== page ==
Wednesday, July 08, 2009

looking good


the boss was ... well i suppose an interesting man. difficult might be a better description. one of his pet peeves was that his registrars were always to wear a tie and a long white coat. appearance was everything. this demonstrated itself beautifully one day.

i was the most senior registrar. that is why the boss volunteered me to be a sort of backup for the rotating ear, nose and throat registrar who, due to a series of unfortunate circumstances found himself in charge of the friday firm for a weekend. he was clearly out of his depth. i was ordered to do rounds with him and to try to make sure he didn't inadvertently kill someone. so that is what i did.

the saturday rounds went ahead without incident. i was on call on saturday, however, so by sunday morning i was fairly worn out. in all fairness i had had a good uninterrupted two hour's sleep so it could have been worse. i did my post call rounds with my team very early so that i could send them on their way and be ready to help the hapless ent guy. i waited for him in the doctor's tearoom adjacent to the female surgical ward. this is where i kept my white lab coat which i used to ward off the prof's wrath. however on this fateful sunday i took it off just before going on the supervising rounds with our poor rotator. post call i also didn't have a collar and tie, but i had on what i thought was a very smart polo neck jersey. i was on the lookout for the boss because it is better to avoid trouble if you can. then i saw my good friend swimmer's chest. i was relieved to see that he also didn't have a white coat on, although he was particularly smartly dressed.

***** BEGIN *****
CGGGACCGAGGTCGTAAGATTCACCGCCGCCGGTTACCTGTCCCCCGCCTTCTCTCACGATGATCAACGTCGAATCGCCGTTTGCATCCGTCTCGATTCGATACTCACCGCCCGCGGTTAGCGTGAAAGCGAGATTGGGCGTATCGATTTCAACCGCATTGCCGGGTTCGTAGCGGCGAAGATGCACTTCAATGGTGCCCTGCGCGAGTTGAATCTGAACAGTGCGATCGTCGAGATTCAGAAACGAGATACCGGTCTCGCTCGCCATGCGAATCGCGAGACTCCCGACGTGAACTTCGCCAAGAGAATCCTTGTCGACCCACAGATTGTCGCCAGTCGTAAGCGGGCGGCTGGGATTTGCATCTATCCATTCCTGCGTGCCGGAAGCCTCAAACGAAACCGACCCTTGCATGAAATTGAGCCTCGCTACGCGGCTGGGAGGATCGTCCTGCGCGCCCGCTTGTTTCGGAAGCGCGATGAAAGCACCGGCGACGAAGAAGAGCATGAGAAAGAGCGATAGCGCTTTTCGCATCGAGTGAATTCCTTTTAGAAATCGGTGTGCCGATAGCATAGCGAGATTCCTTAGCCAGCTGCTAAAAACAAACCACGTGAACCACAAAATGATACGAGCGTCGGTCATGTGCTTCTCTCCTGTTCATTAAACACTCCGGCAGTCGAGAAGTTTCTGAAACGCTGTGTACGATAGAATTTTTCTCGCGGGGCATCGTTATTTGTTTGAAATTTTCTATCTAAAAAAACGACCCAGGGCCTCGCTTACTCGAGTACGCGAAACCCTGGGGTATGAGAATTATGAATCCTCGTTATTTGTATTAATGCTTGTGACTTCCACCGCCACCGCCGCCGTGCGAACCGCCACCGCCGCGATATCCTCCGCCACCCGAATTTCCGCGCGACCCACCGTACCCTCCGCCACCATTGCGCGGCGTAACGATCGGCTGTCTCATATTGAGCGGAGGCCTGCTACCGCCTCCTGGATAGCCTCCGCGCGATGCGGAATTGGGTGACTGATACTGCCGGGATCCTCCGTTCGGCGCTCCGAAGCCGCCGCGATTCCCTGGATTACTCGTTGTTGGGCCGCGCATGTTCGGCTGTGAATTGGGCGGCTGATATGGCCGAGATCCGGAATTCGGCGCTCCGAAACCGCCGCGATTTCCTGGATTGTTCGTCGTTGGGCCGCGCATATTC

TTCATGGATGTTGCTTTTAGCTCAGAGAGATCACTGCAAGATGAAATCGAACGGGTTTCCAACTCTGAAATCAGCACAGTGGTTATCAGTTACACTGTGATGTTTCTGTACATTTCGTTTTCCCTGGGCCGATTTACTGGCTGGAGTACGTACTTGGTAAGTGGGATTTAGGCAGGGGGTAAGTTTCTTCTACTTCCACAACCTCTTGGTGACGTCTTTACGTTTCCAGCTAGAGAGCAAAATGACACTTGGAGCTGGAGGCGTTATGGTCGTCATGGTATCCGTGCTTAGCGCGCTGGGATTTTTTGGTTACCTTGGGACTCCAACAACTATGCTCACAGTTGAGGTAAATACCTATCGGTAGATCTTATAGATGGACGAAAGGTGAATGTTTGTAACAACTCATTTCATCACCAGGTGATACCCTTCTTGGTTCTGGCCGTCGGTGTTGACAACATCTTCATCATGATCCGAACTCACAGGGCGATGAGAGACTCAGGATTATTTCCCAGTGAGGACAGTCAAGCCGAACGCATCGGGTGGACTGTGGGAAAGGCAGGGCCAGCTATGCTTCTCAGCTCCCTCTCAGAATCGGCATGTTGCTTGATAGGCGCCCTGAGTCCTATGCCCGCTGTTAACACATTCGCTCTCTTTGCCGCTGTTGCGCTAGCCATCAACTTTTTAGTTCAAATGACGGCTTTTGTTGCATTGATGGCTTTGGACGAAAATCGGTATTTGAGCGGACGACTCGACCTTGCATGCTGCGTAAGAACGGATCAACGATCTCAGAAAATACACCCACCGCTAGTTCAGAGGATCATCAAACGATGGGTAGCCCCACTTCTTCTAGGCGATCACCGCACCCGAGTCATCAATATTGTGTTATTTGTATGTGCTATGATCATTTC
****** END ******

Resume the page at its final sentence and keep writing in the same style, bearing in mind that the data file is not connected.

swimmers chest ambled over slightly slower than usual and greeted me. before i could reply the boss had stormed in with his entire entourage and was breathing down our necks.
"where are your white lab coats?" with him to answer a seemingly direct question tended not to go down well. i tried anyway. it didn't go down well. he let rip and was soon on one of his unstoppable tirades (i have mentioned this before). he told us we looked like hobos and that we set a bad example for the students (quite a few of which were standing behind him to view his example too).

i could feel my anger rising. i wanted to let rip back. i looked over at swimmer's chest. he was looking down and nodding in a submissive sort of way. i remember thinking to myself i must just follow his lead. he would not let the boss get to him and he would not be overcome with anger. i remained as calm as i could.

this went on for some time but each time i though i had had quite enough and just about decided that i was going to tell the prof exactly where he could get off i would glance over at swimmer's chest whose stoic face had not changed a bit. his head remained slightly drooped and he was gently leaning against a bed. only occasionally would he nod in feigned agreement with some of the ridiculous things the boss was saying. i tried to do the same and, at least on outward appearance i think i did pretty well.

finally the prof moved on after a few departing threats. i tentatively breathed again.
i turned to swimmer's chest and smiled. i hoped my smile carried the message that i was thankful that he had helped me remain calm and thereby saved me from doing something that had the potential to be a career limiting move. the poor ent guy looked shell shocked. where he came from this sort of thing just didn't happen.